‘First human’ discovered in Ethiopia

Ethics Asylum

Scientists have unearthed the jawbone of what they claim is one of the very first humans.

The 2.8 million-year-old specimen is 400,000 years older than researchers thought that our kind first emerged.

The discovery in Ethiopia suggests climate change spurred the transition from tree dweller to upright walker.

The head of the research team told BBC News that the find gives the first insight into “the most important transitions in human evolution”.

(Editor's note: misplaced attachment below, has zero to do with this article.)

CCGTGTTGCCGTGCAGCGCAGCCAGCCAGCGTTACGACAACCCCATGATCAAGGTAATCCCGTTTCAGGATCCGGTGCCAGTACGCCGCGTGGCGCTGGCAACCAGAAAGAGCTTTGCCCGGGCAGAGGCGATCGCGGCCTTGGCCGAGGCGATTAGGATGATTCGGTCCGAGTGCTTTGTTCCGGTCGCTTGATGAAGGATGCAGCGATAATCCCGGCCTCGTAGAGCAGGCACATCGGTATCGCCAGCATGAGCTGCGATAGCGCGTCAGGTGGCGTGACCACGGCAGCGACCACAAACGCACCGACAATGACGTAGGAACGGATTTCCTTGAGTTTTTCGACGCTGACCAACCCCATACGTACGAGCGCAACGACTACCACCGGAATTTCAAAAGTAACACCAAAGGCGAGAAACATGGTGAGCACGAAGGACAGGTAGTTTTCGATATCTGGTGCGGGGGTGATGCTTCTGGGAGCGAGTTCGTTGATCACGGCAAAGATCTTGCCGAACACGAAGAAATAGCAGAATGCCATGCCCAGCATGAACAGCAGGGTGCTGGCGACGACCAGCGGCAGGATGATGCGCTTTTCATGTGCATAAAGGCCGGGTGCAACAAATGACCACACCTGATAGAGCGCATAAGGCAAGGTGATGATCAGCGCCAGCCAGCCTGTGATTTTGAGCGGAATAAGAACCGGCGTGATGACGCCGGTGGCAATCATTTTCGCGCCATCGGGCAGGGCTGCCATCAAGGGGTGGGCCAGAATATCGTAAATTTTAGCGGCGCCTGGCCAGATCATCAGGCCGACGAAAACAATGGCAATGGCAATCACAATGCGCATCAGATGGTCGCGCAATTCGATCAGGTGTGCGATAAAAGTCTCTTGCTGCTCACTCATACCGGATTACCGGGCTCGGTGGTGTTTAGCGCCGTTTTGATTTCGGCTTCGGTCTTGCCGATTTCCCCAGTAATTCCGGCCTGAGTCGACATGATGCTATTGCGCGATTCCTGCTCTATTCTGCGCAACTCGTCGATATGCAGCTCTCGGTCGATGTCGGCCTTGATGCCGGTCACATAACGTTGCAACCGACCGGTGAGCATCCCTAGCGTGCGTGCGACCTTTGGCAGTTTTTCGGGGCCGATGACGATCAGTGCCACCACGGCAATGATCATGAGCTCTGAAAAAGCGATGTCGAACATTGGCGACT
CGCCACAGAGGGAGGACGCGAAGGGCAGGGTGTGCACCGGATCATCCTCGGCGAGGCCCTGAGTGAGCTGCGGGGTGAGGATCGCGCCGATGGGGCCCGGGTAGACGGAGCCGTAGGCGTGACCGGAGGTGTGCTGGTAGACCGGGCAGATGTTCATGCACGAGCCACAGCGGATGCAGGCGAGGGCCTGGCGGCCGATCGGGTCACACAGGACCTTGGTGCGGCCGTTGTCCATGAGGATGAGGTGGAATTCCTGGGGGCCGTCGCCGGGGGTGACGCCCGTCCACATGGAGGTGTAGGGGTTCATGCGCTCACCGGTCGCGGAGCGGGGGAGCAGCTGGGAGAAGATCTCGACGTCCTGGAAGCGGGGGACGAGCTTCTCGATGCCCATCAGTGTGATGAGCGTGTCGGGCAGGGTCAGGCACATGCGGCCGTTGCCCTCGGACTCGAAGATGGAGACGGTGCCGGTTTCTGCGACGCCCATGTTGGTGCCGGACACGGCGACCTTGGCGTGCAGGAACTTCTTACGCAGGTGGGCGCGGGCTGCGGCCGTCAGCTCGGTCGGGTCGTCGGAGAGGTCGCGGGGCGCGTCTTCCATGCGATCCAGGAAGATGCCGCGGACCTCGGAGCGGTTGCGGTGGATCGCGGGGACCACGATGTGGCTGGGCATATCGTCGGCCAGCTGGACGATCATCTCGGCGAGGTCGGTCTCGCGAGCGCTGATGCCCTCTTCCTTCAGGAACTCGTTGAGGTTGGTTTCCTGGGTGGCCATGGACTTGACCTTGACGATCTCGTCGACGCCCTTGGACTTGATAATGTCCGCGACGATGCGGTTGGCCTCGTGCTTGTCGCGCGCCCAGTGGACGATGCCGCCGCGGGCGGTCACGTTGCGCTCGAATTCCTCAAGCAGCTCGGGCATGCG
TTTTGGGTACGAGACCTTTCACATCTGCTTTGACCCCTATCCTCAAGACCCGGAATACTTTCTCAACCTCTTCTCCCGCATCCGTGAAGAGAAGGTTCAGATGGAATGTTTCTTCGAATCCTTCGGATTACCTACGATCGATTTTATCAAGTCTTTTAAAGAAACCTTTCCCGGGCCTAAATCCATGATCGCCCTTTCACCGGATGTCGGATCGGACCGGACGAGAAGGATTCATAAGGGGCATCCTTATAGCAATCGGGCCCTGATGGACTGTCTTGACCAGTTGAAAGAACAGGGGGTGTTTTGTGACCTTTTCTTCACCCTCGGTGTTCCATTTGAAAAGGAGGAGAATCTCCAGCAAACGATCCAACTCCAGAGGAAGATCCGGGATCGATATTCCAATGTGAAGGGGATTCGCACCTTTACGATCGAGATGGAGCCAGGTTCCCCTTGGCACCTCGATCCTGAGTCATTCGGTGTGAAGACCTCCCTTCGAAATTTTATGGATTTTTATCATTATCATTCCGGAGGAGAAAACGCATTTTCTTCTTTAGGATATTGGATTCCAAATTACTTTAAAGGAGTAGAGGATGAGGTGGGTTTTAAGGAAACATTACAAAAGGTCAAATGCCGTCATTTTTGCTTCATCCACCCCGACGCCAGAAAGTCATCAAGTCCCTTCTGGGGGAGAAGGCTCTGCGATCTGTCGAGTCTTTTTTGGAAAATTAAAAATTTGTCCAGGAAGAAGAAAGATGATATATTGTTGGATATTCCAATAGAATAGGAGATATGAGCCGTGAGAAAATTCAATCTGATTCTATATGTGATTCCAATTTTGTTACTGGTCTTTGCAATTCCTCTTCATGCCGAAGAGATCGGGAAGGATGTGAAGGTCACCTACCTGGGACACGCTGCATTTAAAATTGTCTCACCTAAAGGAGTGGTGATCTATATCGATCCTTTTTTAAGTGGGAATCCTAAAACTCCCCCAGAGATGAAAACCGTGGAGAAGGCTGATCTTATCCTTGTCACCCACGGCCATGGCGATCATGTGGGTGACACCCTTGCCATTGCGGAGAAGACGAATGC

Prof Brian Villmoare of the University of Nevada in Las Vegas said the discovery makes a clear link between an iconic 3.2 million-year-old hominin (human-like primate) discovered in the same area in 1974, called “Lucy”.

Could Lucy’s kind – which belonged to the species Australopithecus afarensis – have evolved into the very first primitive humans?

“That’s what we are arguing,” said Prof Villmoare.

But the fossil record between the time period when Lucy and her kin were alive…

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